13 Matching Annotations
  1. Jul 2022
    1. Its Digital Crimes Unit applies legal and technical solutions to identify, investigate, and disrupt malware-facilitated cybercrime and nation-state-sponsored activity.

      This, and the example below, of Microsoft's actions against malicious infrastructure are worth exploring in greater details. Part of it was taking over malicious domains - that is somewhat legal and certainly welcomed. But were there any 'penetrations' and exploits? I doubt so.

    2. Many U.S. private-sector companies have strong corporate incentives to support conformance with proposed prohibitive norms. Some also have the capacity, capability, and legal standing to engage in responsible, exploitation-based activities.

      A very interesting - and, indeed, dangerous - claim that companies have legal standing to engage in 'responsible, exploitation-based activities' against malicious actors.

      Does Microsoft really have legal ground to exploit any system (be in malicious or not) in another state - or even in US? (Not to ask if this goes against its own philosophy against exploiting vulnerabilities and vulnerable systems)

      Do Huawei or Kaspersky have legal grounds to exploit systems in the NL or US - systems that they, or their governments, deem as malicious? What would the US say in such occasion (even if they dismantle C2 based in US - which is, btw, host of majority of malicious C2s)?

      From the US defence perspective, this is, of course, very acceptable. From an international perspective - including legal and diplomatic - this is very problematic. It could actually put private sector actors on list of 'non grata' for many other countries, as they will be seen in breaching sovereignty of states. It is counter-productive.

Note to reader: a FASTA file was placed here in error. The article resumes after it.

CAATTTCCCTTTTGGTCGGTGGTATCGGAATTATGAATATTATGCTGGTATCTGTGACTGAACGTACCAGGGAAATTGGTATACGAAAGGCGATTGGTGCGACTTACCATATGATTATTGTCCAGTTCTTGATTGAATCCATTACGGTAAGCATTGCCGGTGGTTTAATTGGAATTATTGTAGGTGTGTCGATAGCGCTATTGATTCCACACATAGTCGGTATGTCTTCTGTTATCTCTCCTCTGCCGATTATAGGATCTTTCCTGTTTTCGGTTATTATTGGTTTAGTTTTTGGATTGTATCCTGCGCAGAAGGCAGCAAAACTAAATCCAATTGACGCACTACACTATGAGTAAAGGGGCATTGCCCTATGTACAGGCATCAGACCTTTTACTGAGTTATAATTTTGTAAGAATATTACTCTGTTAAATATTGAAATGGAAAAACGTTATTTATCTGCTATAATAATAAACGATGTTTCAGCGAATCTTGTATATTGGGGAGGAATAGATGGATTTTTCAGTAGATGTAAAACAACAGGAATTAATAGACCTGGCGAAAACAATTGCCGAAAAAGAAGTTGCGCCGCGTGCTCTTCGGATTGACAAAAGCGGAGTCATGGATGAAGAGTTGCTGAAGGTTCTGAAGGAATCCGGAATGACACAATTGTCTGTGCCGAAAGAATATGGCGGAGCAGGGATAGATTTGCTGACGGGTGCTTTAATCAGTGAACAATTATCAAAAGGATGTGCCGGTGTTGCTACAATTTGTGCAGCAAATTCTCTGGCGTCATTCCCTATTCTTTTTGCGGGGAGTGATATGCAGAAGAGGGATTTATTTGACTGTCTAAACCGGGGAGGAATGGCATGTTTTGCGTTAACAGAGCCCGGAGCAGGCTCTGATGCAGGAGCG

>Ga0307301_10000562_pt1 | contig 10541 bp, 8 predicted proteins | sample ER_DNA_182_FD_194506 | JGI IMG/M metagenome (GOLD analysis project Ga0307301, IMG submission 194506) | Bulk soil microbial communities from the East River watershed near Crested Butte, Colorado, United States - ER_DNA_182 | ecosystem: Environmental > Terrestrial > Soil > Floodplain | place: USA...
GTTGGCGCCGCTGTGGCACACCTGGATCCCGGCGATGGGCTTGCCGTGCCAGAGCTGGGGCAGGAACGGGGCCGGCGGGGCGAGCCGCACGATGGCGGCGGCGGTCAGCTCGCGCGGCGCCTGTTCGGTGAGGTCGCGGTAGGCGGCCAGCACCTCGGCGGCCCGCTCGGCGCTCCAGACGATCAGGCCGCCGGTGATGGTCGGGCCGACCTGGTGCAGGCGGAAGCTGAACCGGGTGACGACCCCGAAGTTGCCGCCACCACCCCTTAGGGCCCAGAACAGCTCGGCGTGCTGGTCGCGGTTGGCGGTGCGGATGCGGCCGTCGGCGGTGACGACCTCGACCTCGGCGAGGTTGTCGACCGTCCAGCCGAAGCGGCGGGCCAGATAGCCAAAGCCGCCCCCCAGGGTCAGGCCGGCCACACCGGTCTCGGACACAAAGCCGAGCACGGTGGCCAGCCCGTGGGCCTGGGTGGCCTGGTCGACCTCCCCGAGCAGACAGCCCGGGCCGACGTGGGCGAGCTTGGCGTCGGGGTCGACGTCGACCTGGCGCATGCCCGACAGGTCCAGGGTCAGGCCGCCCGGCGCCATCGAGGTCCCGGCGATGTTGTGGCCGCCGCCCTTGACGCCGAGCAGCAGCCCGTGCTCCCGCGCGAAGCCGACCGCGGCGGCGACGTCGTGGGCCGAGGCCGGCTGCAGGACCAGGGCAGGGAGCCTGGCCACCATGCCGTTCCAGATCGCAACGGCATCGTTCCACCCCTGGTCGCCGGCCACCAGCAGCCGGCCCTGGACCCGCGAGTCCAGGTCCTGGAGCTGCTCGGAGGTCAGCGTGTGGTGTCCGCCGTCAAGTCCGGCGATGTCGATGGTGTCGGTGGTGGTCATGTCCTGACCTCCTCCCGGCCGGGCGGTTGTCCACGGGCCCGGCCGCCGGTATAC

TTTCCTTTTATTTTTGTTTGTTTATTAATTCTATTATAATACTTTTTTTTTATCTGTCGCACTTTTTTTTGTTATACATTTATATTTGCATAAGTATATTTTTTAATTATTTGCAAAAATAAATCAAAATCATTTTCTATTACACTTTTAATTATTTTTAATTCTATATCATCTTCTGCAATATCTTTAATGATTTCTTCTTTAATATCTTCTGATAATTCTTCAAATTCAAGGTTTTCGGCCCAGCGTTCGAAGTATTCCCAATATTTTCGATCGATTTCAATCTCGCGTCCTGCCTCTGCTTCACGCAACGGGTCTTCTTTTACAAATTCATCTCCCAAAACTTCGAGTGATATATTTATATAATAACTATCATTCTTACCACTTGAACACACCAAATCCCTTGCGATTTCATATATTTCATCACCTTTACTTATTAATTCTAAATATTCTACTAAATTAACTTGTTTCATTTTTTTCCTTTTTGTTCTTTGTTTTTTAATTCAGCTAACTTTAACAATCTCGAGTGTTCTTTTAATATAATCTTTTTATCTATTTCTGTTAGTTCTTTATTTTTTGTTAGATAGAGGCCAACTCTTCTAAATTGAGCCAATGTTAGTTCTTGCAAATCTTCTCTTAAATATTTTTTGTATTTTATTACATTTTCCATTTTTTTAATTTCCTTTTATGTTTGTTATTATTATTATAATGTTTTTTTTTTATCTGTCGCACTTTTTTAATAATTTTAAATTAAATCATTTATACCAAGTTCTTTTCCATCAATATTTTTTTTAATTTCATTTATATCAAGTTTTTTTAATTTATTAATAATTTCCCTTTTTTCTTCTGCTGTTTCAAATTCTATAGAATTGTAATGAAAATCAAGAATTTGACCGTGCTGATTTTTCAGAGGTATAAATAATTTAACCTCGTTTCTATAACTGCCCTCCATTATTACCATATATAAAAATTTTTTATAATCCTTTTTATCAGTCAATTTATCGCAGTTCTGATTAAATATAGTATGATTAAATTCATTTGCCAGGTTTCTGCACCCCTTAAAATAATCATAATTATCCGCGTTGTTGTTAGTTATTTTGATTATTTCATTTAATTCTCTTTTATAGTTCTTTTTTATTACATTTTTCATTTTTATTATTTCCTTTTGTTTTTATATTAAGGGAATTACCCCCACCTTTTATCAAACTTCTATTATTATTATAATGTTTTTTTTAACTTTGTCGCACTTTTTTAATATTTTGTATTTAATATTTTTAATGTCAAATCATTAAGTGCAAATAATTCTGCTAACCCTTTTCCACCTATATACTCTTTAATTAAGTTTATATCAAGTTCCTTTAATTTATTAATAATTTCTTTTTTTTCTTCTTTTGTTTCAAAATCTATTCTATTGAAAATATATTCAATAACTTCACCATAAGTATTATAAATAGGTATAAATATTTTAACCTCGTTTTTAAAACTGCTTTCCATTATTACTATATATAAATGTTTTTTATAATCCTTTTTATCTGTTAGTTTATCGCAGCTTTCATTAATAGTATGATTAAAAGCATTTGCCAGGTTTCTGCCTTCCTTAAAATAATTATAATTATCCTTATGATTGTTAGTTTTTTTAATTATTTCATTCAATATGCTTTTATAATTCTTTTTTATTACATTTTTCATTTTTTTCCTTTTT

This is not to say that such cooperation - and overall 'defence forward' - against malicious actors is a wrong way to go. It is not about 'if', but about 'how': if it is unilaterally done by the US (and allies), it resembles the US political and military dominance of the 21st century - its understanding of a role of international policeman. We have seen where that lead geopolitically.

      It is much better to approach this 'new approach' through garnering broader international support for such actions - even through the UN. It is slower ,but more legit and with less risks for escalations and further political polarisation.

      ||JovanK|| ||Pavlina|| WDYT - from legal and political perspective?

    3. CYBERCOM’s hunt-forward operations enable anticipatory resilience by discovering adversary malware, techniques, tactics, and procedures as well as indicators of compromise and releasing this information through VirusTotal and Cybersecurity and Infrastructure Security Agency (CISA) alerts to inoculate U.S. companies from malicious cyber activity.

      This is, however, different from active attacks: this is information sharing, which is - no doubt - very efficient and needed

    4. It is time better spent tacitly communicating to the malicious source by exposing, disrupting, and contesting threatening behaviors.

      One 'problem' with many such analysis is that they only observe the US perspective. This is not healthy even from the military point of view, and let alone from diplomatic point of view (norms) which should strive towards a compromise.